The Turk's English was perfectly fine. I didn't know the codes, but the "you are approaching Turkish airspace, change your heading" was perfectly clear. Given American English is the standard for international communication, maybe the Russian was simply not up to snuff? I have no point to make or dog in this fight, but to claim the Turk's message was garbled in the essential moment is simply false. I will not comment further, since I consider this a matter of fsct, not a POV I want to argue. μηδείς (talk) 04:49, 26 November 2015 (UTC)
Sounds like Edison's version got garbled along the way somehow, but if you can hear it clearly, that must be what was broadcast, unless somebody later went to the trouble of cleaning it up. StuRat (talk) 07:53, 26 November 2015 (UTC)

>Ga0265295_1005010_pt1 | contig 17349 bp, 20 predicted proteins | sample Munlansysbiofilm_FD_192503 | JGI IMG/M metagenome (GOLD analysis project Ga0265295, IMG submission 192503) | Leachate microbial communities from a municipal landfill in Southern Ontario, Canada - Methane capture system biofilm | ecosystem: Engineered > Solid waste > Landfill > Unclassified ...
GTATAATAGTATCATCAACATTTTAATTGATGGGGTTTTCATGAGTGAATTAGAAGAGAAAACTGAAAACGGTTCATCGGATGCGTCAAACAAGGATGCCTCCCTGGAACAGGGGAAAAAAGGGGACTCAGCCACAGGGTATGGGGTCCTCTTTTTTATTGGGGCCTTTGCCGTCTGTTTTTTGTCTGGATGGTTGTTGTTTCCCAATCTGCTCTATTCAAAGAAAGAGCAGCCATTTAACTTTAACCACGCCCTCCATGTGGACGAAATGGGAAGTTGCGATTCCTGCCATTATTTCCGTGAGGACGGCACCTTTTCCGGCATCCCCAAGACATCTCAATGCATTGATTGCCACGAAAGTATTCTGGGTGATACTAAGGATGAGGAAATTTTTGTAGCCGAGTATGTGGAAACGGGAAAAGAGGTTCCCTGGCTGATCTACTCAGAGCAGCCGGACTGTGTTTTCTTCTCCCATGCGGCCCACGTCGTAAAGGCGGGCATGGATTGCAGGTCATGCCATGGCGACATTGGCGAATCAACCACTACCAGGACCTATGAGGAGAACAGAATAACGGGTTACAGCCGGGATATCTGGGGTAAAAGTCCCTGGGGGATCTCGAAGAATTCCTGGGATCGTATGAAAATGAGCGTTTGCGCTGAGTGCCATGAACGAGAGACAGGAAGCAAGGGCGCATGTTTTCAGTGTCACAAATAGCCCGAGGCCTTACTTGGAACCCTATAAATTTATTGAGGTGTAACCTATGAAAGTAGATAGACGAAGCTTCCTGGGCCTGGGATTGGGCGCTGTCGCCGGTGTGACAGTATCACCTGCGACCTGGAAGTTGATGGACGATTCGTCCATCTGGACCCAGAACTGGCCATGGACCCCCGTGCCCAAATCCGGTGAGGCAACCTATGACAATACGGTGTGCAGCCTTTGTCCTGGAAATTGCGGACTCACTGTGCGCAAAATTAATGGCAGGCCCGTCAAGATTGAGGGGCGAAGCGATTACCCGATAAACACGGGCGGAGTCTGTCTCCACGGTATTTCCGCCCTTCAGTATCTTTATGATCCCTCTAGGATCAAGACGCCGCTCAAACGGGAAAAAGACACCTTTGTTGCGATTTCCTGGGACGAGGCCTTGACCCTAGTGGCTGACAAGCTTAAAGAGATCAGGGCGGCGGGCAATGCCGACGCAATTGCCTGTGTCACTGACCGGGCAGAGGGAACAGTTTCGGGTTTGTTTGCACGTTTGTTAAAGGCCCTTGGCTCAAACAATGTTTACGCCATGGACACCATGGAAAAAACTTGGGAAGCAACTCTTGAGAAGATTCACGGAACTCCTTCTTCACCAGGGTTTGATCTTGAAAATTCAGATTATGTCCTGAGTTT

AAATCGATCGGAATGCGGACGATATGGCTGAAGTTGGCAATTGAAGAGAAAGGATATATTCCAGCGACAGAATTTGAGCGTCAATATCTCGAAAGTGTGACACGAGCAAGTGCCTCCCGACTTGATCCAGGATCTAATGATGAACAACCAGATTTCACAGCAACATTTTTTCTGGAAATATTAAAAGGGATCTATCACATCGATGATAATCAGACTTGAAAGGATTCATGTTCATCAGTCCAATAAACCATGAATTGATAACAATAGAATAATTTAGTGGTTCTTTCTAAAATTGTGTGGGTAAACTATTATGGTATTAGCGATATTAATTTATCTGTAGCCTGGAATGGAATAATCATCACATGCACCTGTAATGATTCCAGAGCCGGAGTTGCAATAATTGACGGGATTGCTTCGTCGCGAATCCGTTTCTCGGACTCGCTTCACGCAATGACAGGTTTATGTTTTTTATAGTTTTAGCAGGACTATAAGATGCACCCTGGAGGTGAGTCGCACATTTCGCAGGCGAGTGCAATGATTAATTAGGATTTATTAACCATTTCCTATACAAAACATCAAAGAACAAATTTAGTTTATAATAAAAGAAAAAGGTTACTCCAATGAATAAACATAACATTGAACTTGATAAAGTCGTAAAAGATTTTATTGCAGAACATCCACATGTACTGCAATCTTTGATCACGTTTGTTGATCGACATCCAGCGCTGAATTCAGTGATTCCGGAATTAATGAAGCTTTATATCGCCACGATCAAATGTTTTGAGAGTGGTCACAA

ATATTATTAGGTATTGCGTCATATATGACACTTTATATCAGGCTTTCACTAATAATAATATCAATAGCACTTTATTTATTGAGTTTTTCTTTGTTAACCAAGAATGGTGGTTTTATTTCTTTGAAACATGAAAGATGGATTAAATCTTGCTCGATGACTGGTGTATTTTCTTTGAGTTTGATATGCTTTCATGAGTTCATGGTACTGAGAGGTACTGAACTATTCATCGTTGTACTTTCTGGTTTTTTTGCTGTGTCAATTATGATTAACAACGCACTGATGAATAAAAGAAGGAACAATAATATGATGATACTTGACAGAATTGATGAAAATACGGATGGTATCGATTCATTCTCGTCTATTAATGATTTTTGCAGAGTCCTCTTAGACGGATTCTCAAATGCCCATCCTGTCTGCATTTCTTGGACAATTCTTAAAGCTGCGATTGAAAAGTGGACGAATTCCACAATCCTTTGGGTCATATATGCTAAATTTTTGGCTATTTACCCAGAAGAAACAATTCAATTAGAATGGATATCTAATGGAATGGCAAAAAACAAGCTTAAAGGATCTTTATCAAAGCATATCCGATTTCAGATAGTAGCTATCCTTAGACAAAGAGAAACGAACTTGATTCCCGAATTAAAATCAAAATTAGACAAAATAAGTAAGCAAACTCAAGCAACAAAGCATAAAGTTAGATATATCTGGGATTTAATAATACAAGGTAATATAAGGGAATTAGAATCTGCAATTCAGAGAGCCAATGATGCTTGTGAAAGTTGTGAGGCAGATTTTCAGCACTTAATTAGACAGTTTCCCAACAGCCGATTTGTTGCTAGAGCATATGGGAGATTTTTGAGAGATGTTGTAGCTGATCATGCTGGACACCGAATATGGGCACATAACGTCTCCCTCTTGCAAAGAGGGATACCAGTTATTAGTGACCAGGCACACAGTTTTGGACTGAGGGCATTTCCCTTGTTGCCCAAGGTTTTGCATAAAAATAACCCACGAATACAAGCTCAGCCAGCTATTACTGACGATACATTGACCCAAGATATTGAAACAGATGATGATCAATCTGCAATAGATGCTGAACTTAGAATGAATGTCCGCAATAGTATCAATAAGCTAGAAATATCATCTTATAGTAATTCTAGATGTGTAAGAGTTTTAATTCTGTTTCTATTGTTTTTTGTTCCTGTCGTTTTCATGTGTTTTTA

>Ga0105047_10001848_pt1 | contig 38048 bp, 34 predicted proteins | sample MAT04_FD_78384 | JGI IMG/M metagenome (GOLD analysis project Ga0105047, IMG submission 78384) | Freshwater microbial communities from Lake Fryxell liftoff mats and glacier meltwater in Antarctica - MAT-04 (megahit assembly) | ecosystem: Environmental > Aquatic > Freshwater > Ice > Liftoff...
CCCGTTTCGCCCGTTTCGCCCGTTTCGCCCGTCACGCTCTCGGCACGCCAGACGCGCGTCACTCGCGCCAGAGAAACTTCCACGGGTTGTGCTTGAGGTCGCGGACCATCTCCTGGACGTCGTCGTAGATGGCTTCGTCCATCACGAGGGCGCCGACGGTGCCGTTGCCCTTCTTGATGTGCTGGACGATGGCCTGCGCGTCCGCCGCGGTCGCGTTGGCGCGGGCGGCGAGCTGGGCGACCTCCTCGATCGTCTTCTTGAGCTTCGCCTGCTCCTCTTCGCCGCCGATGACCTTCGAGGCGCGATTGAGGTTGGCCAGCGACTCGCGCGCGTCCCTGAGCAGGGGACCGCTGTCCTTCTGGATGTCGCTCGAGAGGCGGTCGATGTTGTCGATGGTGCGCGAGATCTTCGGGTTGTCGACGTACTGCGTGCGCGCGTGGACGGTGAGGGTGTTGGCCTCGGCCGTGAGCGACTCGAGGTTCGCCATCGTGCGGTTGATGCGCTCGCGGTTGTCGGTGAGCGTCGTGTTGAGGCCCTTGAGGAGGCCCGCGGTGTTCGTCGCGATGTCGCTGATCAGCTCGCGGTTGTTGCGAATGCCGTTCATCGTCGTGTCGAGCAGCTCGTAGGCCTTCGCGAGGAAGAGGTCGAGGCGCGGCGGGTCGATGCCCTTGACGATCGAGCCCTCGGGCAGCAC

I would agree with Edison. I cannot make out the first 5 seconds at all. I can get some words from the next 2 seconds. Then " are approaching Turkish airspace, change your heading..." is reasonably clear, but with very unusual rhythm (as if read line by line by someone who does not know the language), and the rest is again very hard to understand (my guess is "to south"). How this would sound in the cockpit of a jet aircraft is another question again, although pilots should be used to the environmental noise. --Stephan Schulz (talk) 11:09, 26 November 2015 (UTC)